The amazing thing is, while Buffett may be nervous, the rest of us can invest in this new industry BEFORE the old money realizes what hit them.

KPMG advises we're "on the cusp of revolutionary change" coming much "sooner than you think."

Even one legendary MIT professor had to recant his position that the technology was "beyond the capability of computer science." (He recently confessed to The Wall Street Journal that he's now a believer and amazed "how quickly this technology caught on.")

Yet according to one J.D. Power and Associates survey, only 1 in 5 Americans are even interested in this technology, much less ready to invest in it. Needless to say, you haven't missed your window of opportunity. 

Think about how many amazing technologies you've watched soar to new heights while you kick yourself thinking, "I knew about that technology before everyone was talking about it, but I just sat on my hands."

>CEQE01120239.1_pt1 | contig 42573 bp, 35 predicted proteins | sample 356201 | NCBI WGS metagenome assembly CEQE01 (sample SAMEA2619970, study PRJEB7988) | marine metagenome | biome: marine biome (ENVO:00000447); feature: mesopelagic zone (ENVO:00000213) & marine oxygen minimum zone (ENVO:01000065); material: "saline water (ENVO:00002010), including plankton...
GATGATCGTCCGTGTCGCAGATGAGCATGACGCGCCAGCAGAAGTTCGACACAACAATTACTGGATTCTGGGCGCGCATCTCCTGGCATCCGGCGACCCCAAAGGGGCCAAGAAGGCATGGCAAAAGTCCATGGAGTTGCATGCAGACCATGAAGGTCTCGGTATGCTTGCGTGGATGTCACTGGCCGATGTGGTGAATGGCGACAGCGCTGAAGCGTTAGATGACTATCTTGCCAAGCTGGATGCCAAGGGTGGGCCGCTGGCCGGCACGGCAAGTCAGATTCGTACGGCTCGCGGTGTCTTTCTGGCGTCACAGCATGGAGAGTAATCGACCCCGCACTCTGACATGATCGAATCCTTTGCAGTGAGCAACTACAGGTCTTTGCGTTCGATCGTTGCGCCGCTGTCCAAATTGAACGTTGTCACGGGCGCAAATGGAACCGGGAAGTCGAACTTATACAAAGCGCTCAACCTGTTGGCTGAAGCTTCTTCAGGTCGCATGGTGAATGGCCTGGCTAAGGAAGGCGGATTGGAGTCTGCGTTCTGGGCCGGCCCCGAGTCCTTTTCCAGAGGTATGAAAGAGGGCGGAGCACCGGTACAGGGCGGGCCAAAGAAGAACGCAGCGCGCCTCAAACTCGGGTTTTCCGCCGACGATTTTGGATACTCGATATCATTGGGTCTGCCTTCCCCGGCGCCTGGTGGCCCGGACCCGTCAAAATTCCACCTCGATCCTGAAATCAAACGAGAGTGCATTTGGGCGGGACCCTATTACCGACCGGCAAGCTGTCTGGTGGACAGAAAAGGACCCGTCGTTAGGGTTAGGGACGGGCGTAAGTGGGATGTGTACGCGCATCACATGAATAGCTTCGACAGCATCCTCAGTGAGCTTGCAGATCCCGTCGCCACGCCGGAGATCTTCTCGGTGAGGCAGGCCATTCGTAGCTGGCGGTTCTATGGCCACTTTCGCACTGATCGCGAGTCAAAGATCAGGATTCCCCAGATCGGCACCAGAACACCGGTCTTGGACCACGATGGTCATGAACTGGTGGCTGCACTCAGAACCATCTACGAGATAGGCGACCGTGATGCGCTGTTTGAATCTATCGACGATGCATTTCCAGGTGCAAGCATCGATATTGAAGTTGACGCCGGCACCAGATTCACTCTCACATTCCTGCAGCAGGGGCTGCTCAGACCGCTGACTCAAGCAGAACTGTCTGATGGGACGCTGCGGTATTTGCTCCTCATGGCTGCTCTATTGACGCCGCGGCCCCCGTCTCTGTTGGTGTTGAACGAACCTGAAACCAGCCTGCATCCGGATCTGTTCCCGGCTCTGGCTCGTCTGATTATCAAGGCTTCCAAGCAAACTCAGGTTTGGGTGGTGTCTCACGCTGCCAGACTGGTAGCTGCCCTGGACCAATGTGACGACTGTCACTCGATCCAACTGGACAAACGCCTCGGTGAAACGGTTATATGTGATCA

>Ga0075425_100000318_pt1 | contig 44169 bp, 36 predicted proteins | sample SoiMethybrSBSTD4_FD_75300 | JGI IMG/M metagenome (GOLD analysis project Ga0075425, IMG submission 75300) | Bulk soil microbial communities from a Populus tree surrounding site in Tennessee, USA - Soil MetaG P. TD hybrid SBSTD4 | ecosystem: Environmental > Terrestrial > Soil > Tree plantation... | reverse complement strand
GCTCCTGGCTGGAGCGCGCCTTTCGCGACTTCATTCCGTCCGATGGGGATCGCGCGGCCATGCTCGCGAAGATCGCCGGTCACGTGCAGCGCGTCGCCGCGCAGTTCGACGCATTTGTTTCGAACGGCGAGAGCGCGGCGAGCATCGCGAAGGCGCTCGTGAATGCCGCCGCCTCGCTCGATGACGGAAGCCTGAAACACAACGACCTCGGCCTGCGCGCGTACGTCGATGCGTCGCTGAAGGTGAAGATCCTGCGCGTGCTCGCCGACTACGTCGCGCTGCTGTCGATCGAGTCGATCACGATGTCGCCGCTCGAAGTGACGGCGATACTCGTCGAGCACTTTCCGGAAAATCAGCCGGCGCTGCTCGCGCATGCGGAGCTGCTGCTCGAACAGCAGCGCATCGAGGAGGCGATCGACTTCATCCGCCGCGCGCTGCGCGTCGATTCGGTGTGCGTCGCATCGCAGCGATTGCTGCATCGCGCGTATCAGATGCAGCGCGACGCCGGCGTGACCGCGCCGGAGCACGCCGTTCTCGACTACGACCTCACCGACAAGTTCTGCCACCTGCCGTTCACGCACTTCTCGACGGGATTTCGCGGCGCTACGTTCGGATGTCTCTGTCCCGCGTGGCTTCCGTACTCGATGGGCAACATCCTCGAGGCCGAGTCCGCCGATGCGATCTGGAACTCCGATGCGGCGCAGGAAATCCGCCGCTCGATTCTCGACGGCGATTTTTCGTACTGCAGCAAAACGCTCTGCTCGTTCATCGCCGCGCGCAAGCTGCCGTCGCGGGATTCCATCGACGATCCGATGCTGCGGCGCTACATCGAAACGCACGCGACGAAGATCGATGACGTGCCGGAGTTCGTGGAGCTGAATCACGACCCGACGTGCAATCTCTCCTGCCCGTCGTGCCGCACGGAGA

Don't let that happen again. This time, it should be your family telling you, "I can't believe you knew about and invested in that technology so early on."

That's why I hope you take just a few minutes to access the exclusive research our team of analysts has put together on this industry and the one stock positioned to capitalize on this major shift.

Click here to learn about this incredible technology before Buffett stops being scared and starts buying!

David Hanson owns shares of Berkshire Hathaway and American Express. The Motley Fool recommends and owns shares of Berkshire Hathaway, Google, and Coca-Cola.We Fools don't all hold the same opinions, but we all believe that considering a diverse range of insights makes us better investors. The Motley Fool has a disclosure policy.